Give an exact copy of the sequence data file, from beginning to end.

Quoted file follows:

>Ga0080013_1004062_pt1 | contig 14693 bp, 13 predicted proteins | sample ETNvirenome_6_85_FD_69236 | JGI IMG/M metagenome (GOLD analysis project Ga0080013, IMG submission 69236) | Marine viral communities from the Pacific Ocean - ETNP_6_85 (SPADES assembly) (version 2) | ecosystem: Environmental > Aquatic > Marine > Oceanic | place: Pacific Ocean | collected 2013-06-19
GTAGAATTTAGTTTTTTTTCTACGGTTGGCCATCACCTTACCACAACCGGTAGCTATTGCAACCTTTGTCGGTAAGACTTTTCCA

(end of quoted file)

>Ga0080013_1004062_pt1 | contig 14693 bp, 13 predicted proteins | sample ETNvirenome_6_85_FD_69236 | JGI IMG/M metagenome (GOLD analysis project Ga0080013, IMG submission 69236) | Marine viral communities from the Pacific Ocean - ETNP_6_85 (SPADES assembly) (version 2) | ecosystem: Environmental > Aquatic > Marine > Oceanic | place: Pacific Ocean | collected 2013-06-19
GTAGAATTTAGTTTTTTTTCTACGGTTGGCCATCACCTTACCACAACCGGTAGCTATTGCAACCTTTGTCGGTAAGACTTTTCCA